Roads to Ride: The Muro di Sormano

Thursday, 5 October 2017

Once a wall that was so steep it was dropped from the Tour of Lombardy. Now it’s back and part road, part architectural installation and billed as the world’s toughest cycle path.

The Route: it is located just north of Sormano and the SP44 in the province of Como. It is 1.9km long and averages 15% with sections at close to 25%.

The Feel: the start is inviting because you’ve already climbed several kilometres of 6-7% gradients just to reach the village of Sormano and the climbing continues out of the village. As you aproach the turning for the muro you see the gradient levelling out if you take the muro option. There’s a flat road, a fountain, a quiet picnic area and it all vibes calm. You quickly realise it’s a trap and the road rises up at 14%.

The road has paint markings and this is a theme of the climb, the theme even. Rather than just being a road this is meant to be part history museum, part art installation. You start and it’s 830, 831, 832. What? It’s the height above sea level and the problem is these markings come one right after the other given the slope. These markings also display tree leaves and you pass over them slowly enough to note the different shapes and in fact the botanical name of the various woodland species is cited. It’s clever as it makes the woodland a feature rather than just something providing shade, perhaps blocking the views, or at this time of year the falling leaves.

The surface is even, it was all relaid a decade ago and hasn’t had traffic so it’s regular but the lack of passing vehicles mean the road is more to debris staying on the road and there’s a moss in places too.

Climb beyond 1,000m above sea level and there are rings of concentric circles painted in the road. The idea is to invite you stop and look at the view and the paint annotates various villages in the distance. In time come other notes such as the climbing times from the past allowing you to compare your eventual time to 1962 and then quotes which you can read because the lettering is bottom-to-top. Given the speed you’ll have time to translate too especially as the 25% section is real and not one of those inside-of-a-hairpin inflated stats but a straight ramp up. Get to the top and you rejoin the main road at the Colma di Sormano, the top of the hill with a small memorial to Vincenzo Torriani of La Gazzetta Dello Sport, the man who ran the Giro d’Italia from 1949 to 1989 and other races including the Giro di Lombardia and added this climb to the route. Among his other innovations and contributions were time bonuses and team time trial stages. You can toast him – or curse him – from the bar at the top which offers drinks and food as well as great views.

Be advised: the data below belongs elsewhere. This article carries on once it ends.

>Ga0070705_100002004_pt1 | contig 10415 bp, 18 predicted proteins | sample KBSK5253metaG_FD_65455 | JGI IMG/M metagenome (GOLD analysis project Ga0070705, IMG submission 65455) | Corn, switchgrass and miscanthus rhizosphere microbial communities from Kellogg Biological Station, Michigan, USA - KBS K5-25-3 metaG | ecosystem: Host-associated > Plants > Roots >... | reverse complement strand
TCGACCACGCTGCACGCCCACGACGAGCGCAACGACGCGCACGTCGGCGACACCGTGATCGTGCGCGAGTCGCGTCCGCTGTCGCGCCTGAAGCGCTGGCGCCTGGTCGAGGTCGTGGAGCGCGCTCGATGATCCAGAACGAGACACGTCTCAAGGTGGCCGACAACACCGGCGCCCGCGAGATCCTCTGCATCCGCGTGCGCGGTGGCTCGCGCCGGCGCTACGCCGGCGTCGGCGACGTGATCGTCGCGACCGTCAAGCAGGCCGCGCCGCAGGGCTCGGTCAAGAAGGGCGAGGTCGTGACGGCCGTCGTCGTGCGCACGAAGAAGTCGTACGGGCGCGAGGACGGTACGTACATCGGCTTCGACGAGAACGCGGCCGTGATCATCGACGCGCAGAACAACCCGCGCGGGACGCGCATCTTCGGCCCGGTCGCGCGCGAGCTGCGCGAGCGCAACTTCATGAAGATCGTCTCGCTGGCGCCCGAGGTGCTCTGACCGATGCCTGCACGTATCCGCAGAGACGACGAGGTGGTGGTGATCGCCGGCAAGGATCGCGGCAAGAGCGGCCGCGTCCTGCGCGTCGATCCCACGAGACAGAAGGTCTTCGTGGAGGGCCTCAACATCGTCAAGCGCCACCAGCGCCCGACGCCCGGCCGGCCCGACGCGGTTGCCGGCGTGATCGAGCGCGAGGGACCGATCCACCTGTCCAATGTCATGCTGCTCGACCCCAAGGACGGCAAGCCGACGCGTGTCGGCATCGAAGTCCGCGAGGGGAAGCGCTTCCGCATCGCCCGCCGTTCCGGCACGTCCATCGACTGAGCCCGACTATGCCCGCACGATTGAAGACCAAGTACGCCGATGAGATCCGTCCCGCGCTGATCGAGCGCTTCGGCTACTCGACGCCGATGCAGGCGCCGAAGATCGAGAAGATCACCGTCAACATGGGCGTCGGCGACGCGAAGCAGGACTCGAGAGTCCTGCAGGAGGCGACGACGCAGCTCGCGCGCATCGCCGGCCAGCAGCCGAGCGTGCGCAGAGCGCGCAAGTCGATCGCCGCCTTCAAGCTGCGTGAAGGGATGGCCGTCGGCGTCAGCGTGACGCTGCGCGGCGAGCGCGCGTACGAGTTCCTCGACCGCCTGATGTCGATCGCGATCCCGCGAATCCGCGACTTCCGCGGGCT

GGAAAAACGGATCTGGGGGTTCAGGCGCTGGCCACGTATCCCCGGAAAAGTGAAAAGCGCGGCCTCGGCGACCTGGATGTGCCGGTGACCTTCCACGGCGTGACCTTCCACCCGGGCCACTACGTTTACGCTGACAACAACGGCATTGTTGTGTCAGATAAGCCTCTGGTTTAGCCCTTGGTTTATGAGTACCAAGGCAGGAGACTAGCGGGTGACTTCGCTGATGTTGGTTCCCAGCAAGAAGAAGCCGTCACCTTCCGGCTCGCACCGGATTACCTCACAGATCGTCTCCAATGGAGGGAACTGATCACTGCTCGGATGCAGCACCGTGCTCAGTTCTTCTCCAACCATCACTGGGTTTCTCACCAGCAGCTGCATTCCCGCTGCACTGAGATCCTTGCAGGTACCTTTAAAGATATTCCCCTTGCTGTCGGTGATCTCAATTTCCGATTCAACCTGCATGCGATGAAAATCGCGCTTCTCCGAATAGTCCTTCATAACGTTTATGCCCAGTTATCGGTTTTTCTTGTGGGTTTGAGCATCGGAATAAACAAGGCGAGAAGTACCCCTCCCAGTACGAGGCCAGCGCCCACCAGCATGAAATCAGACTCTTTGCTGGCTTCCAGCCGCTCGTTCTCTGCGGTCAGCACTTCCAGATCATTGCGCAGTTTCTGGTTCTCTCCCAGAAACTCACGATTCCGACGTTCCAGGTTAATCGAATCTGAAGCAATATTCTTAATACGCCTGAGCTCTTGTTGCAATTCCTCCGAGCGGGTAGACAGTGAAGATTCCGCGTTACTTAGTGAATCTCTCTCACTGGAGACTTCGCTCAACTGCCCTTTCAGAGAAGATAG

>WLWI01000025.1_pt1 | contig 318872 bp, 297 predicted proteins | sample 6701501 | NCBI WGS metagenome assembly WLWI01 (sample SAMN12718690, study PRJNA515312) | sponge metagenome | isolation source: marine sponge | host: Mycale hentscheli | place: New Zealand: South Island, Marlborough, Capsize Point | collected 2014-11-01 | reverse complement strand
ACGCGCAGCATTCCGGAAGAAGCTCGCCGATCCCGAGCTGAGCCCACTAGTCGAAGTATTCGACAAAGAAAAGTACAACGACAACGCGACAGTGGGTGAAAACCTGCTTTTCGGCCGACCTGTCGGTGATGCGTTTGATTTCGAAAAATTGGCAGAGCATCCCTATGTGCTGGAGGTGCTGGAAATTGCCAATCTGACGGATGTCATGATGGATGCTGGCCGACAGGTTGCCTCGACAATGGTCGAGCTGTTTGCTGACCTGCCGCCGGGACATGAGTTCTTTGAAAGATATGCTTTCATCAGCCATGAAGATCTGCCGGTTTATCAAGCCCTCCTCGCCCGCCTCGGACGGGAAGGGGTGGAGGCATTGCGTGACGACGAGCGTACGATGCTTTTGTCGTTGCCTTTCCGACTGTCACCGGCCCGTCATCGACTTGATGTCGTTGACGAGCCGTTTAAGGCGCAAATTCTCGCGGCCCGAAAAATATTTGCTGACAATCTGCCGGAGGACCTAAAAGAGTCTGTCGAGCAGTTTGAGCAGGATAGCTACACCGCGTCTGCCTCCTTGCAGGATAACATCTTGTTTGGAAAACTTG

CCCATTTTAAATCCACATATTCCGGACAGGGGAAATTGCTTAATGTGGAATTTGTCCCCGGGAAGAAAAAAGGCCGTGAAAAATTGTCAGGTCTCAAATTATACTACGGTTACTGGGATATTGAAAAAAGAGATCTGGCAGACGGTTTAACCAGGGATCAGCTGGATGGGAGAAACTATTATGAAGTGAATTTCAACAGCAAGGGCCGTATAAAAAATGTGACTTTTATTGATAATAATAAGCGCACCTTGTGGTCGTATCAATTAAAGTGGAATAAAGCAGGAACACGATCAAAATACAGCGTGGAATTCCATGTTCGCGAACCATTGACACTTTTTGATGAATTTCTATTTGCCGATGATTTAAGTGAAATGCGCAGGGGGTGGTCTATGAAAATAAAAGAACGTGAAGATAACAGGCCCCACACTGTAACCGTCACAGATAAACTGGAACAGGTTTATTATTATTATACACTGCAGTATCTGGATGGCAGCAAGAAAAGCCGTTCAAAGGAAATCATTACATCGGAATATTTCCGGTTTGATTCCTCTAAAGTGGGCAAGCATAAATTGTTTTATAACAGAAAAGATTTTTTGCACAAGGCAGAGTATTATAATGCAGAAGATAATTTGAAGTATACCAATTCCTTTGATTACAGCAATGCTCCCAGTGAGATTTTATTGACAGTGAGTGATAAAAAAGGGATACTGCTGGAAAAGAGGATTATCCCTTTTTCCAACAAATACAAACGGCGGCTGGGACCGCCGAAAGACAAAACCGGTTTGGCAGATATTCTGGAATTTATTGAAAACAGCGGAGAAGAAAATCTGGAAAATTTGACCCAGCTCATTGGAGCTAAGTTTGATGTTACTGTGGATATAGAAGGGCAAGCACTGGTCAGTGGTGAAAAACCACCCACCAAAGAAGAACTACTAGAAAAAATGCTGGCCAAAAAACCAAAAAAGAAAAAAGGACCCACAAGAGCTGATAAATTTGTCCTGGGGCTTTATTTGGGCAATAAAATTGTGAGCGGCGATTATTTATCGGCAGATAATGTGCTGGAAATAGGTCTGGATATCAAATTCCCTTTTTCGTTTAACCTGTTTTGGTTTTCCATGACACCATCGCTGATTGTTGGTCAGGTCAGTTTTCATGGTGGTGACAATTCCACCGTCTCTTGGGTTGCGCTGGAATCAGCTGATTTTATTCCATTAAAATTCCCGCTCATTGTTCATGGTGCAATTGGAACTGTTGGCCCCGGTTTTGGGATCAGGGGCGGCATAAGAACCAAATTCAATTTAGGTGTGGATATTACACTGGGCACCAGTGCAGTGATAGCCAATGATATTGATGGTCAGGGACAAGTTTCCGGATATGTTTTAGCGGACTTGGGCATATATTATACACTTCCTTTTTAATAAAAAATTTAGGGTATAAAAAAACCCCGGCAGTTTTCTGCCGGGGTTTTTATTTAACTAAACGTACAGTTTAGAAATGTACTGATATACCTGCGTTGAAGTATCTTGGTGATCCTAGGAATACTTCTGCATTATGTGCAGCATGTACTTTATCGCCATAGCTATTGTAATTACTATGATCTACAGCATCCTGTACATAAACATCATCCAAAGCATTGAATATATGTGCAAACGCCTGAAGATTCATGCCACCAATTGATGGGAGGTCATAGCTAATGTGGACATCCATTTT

The Verdict: a clever project to take a quiet side road with a little sporting history and turn it into a contemporary project and a tourist attraction. It’s not a must-ride climb for the views or challenge but it is a hard climb and the 2km “wall” comes on top of 5km at 7% just to get there. It’s worth tackling if you’ve found the nearby Ghisallo too easy.

You’ll visit the first time to see what the fuss is about but can return again and again for the challenge of the climb and this is a busy road on weekend mornings with many locals taking this steep short cut. The worlds toughest cycle path? Cynical residents of New York, London, Sydney and so on might have their takes but it is tough route that is reserved for cyclists although so is the Colle delle Finestre most of the top.

Installation: if the road has existed for ages, the art or architectural aspect is a decade ago and the work of Milanese architect Chiara Toscani and you can read the full story in Italian over at divisare.com. It makes you wonder why more cycle paths are not themed and why the landscape is not decorated or curated. Sanremo does have its tunnels but still an exception. Alpe d’Huez has its numbered hairpins but the signs are discreet, climb and you might notice some but you’re bound to miss most. It’s not that every cycle path needs to venerate pro cycling, more that some venues attract hundreds of thousands of cycle tourists precisely because of their sporting history and this kind of artwork and decoration could be deftly exploited in more places, imagine climbing Mont Ventoux with regular glass cabinets housing cycle memorabilia or footprints painted on the road where Chris Froome ran up? You could even have a toll on the cyclepath that is lined with mirrors allowing users to properly check their position and clothing rather than having to glance at the reflection in a shop window.